If you grew up in the early 90’s and you had a computer chances are that you were connected to the world wide web. The internet was very popular, with services like AOL and EarthLink you’d be signed online and you could explore the web – you were only limited by your modem’s speed (and your phone bill). You had a 56k modem if you were lucky and even then things weren’t too ‘quick’.
Web Multimedia was at it’s infancy and it took ages to download anything worth watching. You would need special plug-ins and codecs and unlike today not everything was usually compatible with each other. Especially having a Mac there were a lot of videos and other items that just wouldn’t work. Growing up in this internet age my parents had a Power Macintosh 7500 desktop. It was pretty quick in my eyes and it was the main computer of the house. I vividly remember logging onto AOL 2.7, going to the Games section and looking for downloads. I’d usually choose the downloads where the download time was less than 1 minute. This would included video game midis, south park audio clips, and other small audio files that managed to be uploaded by other users.
I remember once finding a Star Wars site online and downloading a ton of audio clips from the movies. I was devastated when my Dad needed to delete them to make space on our computer. This was before we had our Zip 100 drive which would let us save up to 100MB on each of our own disks. I remember getting one for my birthday, that must have been the geekiest gift ever!
Videos were a whole other story. I remember putting in one of Apple’s Mac OS 8 install discs (either 8.5 or 8.6), it had a Bare Naked Ladies music video on it and I was amazed how the quality could look so good. I remember knowing little about what a DVD was, but later on I tried to install the DVD Player software on our older Non-DVD equipped Mac. Of course that never worked, and I later found out why.
Online videos were mostly streaming, I remember RealPlayer was unfortunately used a lot. It was always hard to track down the free version of RealPlayer too. Especially the Mac version, they always wanted you to download the Gold version. Since I was young I was afraid of anything I had to pay for, I didn’t know how it worked but I assumed money was taken instantly from my Dad’s wallet via magic. I never understood why everyone liked RealPlayer, I hated it, I could never save a movie, we’d have to be online to see it. I remember whenever something was a QuickTime file I’d try and save it with mixed success. I remember my Dad bringing home QuickTime 4 on a CD, that was cool since it had some live “TV” like stations you could watch. Not a lot of them worked, but when they did you felt like you had your own little TV on your computer. There was a TechTV channel and a Weather channel. They were usually either pre-recorded clips or a few minutes of a show that repeated.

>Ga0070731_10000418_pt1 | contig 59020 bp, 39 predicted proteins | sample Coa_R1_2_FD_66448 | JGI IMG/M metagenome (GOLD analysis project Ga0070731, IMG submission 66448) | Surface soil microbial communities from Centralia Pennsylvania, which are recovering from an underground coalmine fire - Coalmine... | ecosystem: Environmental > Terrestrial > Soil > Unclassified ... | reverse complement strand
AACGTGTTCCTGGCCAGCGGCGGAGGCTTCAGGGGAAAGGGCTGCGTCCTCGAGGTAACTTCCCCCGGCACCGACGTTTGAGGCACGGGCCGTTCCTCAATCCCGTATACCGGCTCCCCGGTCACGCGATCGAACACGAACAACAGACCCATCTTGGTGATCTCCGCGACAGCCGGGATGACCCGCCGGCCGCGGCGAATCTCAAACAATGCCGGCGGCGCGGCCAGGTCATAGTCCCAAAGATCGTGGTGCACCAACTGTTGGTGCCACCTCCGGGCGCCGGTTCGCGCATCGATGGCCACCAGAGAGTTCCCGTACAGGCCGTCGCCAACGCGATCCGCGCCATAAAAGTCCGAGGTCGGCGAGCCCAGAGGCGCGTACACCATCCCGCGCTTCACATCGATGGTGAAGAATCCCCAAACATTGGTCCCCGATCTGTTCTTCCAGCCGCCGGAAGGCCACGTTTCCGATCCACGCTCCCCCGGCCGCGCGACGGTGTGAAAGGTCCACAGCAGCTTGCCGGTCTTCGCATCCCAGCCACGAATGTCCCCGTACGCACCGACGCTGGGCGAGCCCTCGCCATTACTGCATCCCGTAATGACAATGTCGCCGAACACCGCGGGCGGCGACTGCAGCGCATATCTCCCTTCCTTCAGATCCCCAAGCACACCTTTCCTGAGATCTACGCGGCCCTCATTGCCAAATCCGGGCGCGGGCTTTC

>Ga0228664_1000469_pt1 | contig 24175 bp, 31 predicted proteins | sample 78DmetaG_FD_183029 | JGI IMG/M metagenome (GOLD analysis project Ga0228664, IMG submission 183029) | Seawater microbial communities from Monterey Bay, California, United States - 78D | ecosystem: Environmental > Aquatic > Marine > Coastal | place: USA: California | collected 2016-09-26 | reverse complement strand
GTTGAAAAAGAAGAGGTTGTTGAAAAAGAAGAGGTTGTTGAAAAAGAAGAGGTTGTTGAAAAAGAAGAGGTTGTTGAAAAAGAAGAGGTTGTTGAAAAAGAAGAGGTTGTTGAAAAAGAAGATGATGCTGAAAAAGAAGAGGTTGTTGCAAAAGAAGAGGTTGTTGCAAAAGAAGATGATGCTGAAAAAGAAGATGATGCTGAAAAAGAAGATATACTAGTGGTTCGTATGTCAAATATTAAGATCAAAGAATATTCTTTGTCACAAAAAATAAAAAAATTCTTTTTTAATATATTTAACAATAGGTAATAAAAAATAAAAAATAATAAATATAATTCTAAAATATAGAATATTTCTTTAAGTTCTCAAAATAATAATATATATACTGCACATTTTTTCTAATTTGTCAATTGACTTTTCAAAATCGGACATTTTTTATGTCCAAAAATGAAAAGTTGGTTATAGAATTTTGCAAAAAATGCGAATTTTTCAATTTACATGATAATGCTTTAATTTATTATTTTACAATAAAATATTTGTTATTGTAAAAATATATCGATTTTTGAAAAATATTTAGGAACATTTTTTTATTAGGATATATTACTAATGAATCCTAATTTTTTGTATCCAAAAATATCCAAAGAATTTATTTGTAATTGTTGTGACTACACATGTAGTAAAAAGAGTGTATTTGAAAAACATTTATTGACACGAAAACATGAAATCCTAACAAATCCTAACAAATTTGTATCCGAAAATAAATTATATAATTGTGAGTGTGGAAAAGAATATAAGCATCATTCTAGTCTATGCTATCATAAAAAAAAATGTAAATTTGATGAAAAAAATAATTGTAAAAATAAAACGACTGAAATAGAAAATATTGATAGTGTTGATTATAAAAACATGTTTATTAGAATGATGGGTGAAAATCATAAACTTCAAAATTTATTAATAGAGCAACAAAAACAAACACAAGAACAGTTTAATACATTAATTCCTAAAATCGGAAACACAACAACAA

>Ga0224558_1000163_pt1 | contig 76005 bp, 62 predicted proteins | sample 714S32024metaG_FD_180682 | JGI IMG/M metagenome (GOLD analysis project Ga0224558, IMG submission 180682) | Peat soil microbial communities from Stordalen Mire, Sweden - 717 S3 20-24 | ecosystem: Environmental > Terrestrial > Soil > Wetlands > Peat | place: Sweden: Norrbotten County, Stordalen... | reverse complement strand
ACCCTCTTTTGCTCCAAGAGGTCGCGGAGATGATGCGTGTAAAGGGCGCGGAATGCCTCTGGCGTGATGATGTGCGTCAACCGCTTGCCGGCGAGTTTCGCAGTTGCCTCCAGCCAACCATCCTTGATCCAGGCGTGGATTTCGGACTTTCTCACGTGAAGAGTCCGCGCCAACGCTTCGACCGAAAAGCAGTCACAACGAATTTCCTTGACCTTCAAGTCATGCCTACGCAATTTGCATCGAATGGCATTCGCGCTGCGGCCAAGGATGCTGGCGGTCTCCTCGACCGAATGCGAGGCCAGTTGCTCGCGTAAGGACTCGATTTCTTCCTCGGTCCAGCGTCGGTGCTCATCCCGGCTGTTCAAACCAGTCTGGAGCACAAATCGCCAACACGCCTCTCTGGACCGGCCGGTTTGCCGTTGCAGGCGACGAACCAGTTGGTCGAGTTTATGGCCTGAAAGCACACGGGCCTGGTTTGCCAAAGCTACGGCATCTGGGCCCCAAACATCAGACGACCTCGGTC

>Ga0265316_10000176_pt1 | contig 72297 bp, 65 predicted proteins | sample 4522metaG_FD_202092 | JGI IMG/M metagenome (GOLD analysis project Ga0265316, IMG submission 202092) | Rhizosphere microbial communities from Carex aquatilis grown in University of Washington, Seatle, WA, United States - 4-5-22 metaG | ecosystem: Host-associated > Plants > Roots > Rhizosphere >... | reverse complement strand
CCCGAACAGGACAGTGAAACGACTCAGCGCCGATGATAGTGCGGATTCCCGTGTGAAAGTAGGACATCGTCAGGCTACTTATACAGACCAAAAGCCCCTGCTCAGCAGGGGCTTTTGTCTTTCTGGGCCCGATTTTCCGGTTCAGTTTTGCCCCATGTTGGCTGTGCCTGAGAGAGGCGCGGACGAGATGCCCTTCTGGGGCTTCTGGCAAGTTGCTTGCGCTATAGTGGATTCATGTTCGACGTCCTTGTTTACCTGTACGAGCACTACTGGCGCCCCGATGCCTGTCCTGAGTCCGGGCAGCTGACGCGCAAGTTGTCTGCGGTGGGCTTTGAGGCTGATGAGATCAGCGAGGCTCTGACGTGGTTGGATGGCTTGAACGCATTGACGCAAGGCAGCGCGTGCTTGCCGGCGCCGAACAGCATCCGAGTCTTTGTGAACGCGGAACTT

Speaking of your own personal TV our Mac 7500 had AV and S-Video input on the back. We had an old VCR hooked up to the machine so we could watch VHS tapes or even watch basic cable. I remember taking screenshots and small video recordings of The Simpsons. I also remember watching Star Wars: Return of the Jedi on our Mac and playing with the figures while doing so. I was fascinated by that, later I would understand how it worked, but back then it was magic.
Today you can download a whole movie or steam a movie from Netflix in a matter of minutes. Video compression is worlds better, and RealPlayer is unheard of. MP3 files have taken over the portable MIDI sound files, and with CD burners built-in to nearly every machine today it’s easy to share multimedia to friends and family. But you can even blast the content over to another machine online, you don’t have to wait to mail a disc to show your relatives who live elsewhere your photos. Just upload them to Flickr to send them an email.
Digital audio and video technology has sure come a long way since I was a kid. And I’m sure glad it has, without their advancements it would be cumbersome and frustrating to share audio and video on the web. Let alone show somebody how to access this file!